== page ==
Click here to see the cytochrome oxidase from beef mitochondria, using the coodinates from 2occ.pdb, in a Chime tutorial.

    The crystal structure of bovine heart cytochrome c oxidase at 2.8 A resolution with an R value of 19.9 percent reveals 13 subunits, each different from the other, five phosphatidyl ethanolamines, three phosphatidyl glycerols and two cholates, two hemes A and three copper, one magnesium, and one zinc. Of 3606 amino acid residues in the dimer, 3560 have been converged to a reasonable structure by refinement. A hydrogen-bonded system, including a propionate of a heme A (heme a), part of peptide backbone, and an imidazole ligand of CuA, could provide an electron transfer pathway between CuA and heme a. Two possible proton pathways for pumping, each spanning from the matrix to the cytosolic surfaces, were identified, including hydrogen bonds, internal cavities likely to contain water molecules, and structures that could form hydrogen bonds with small possible conformational change of amino acid side chains. Possible channels for chemical protons to produce H2O, for removing the produced water, and for O2, respectively, were identified.

    Mechanism of cytochrome oxidase

    Electron transfer from cytochrome c occurs by electrostatic binding of cyt c to subunit II, followed by electron transfer through CuA center to heme a. Although the docking site and orientation are not known with certainty, the interaction involves a conserved surface of positively charged residue around the heme crevice of cytochrome c, and a complementary surface of acidic residues on subunit II. The electrostatic effect is thought to provided an orienting force sufficient to line up the cytochrome c in the correct orientation during the approach to the docking site. Binding affinity is strongly dependent on ionic stength.

    A possible pathway for electron transfer from CuA to heme a has been identified in the structure of the mitochndrial enzyme (see summary above).

    Delivery of electrons to the binuclear center is thought to occur to heme a3 via heme a, but the distance from the CuA center to heme a3 is not much greater than the distance from heme a.

    The main interest lies in the mechanism of O2-reduction through the binuclear center. The diagrams below shows the dioxygen cycle proposed by Michel (left) or by Wikström (right) for turnover of the binuclear center.

    From: (left) H. Michel, J. Behr, A. Harrenga, and A. Kannt (1998) Annu. Rev. Biophys. Biomol. Struct. 27, 329-56; (right) Wikström, M. (2000) Biochemistry, 239, 3515-3519

    The binuclear center is represented by its metals, Fe+III/Fe+II for heme a3, Cu+II/Cu+I for CuB.

    The scheme is based on a large body of research in which the spectra of the intermediate forms have been characterized, and the kinetics measured using spectrophotometry, and a variety of techniques for rapid mixing and photochemical production of the oxidized form by flash photolysis of CO from the CO-liganded cytochrome oxidase. The scheme shows the 4 scalar protons, but not the protons which are pumped across the membrane; the points of entry of these latter are still controversial. Earlier experiments from Wikstrom had suggested that the work for these extra protons was provided by the reactions in which P is converted to O.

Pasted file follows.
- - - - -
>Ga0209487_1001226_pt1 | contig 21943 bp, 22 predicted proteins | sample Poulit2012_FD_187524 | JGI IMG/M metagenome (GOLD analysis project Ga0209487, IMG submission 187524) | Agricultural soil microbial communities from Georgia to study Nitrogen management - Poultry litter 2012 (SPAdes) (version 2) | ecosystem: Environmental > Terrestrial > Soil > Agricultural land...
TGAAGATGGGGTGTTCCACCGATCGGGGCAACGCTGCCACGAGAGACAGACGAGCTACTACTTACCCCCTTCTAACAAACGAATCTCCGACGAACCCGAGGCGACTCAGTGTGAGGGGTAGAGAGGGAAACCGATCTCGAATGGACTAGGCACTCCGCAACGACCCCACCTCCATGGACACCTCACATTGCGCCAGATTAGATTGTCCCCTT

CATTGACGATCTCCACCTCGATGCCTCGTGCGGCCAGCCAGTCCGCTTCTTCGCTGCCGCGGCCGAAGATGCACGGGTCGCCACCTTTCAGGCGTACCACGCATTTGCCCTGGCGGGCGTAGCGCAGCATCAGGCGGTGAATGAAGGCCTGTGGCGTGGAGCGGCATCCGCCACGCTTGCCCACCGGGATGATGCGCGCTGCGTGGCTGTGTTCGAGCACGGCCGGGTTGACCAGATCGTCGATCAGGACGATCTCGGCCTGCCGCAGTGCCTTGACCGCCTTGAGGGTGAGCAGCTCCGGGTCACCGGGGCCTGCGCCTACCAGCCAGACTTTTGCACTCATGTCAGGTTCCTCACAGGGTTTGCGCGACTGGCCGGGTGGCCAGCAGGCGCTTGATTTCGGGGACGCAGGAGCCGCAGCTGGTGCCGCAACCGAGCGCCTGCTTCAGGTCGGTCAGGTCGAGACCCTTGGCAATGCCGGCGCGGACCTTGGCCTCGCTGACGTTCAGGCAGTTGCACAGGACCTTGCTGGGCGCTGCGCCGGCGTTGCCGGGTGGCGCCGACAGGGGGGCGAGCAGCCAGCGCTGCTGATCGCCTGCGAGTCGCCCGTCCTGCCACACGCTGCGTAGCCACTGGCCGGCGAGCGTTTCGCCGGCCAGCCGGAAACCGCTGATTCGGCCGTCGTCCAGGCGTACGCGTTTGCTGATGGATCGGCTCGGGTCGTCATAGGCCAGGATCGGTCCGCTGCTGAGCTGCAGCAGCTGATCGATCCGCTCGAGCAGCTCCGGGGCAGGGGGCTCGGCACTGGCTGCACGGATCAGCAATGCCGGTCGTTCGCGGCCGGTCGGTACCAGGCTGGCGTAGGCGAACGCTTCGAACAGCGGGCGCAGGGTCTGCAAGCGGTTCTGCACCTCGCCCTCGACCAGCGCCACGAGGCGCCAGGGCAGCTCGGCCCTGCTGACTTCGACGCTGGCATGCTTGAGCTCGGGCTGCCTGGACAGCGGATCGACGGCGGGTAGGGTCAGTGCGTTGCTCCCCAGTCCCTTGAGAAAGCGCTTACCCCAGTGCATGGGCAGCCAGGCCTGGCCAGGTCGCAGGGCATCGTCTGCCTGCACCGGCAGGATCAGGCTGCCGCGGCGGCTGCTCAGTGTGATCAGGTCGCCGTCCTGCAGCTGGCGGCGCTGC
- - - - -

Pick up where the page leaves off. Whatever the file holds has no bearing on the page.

Difference spectra of ferryl (dotted line) and peroxy (solid line) intermediates relative to the oxidized enzyme.

    Proton pumping

    The thermodynamics of the coupling of electron transfer to proton pumping have been determined by experiments from Mårten Wikström's group using intact mitochondria, in which the mitochondrial enzyme was driven in reverse by the proton gradient generated by ATP-hydrolysis.

    The mitochondria were treated with rotenone, antimycin and myxothiazol to inhibit electron transfer from the respiratory chain, and ferricyanide was added to poise the metal centers in the oxidized (or partly oxidized) state. In A, ferricyanide was present to oxidize all the metal centers. Under these conditions, formation of the P intermediate from O can be driven by the reverse reaction, with the CuA/heme a pair as electron acceptor. In B, a mixture of ferri- and ferrocyanide was present to partly reduce the CuA/heme a pair, and thus limit the availablity of electron acceptors for the reverse reaction. Under these conditions, the reverse reaction forms the F intermediate. By varying the ATP/ADP ratio, the driving force available from ATP-hydrolysis (DG'ATP) could be varied, and the extent of the reaction measured under both conditions. The figure shows how the ratio of reactants for the two redox half-cells varied as a function of the driving force. Since formation of ATP from ADP and phosphate requires 4H+ in intact mitochondria, hydrolysis of ATP pumps 4H+/ATP hydrolysed. In experiment A, the slope of 1 therefore indicates that the transition from P to F involves the transfer of 4H+ across the membrane; the slope of 0.75 in experiment B indicates that the transition from F to O involves the transfer of 3H+ across the membrane. In each case, two of the protons are those involved in reduction of oxygen. Recently, quantitative aspects of this work have been questioned, because the pattern of H+ uptake suggests that some uptake occurs in the reductive phase (see below).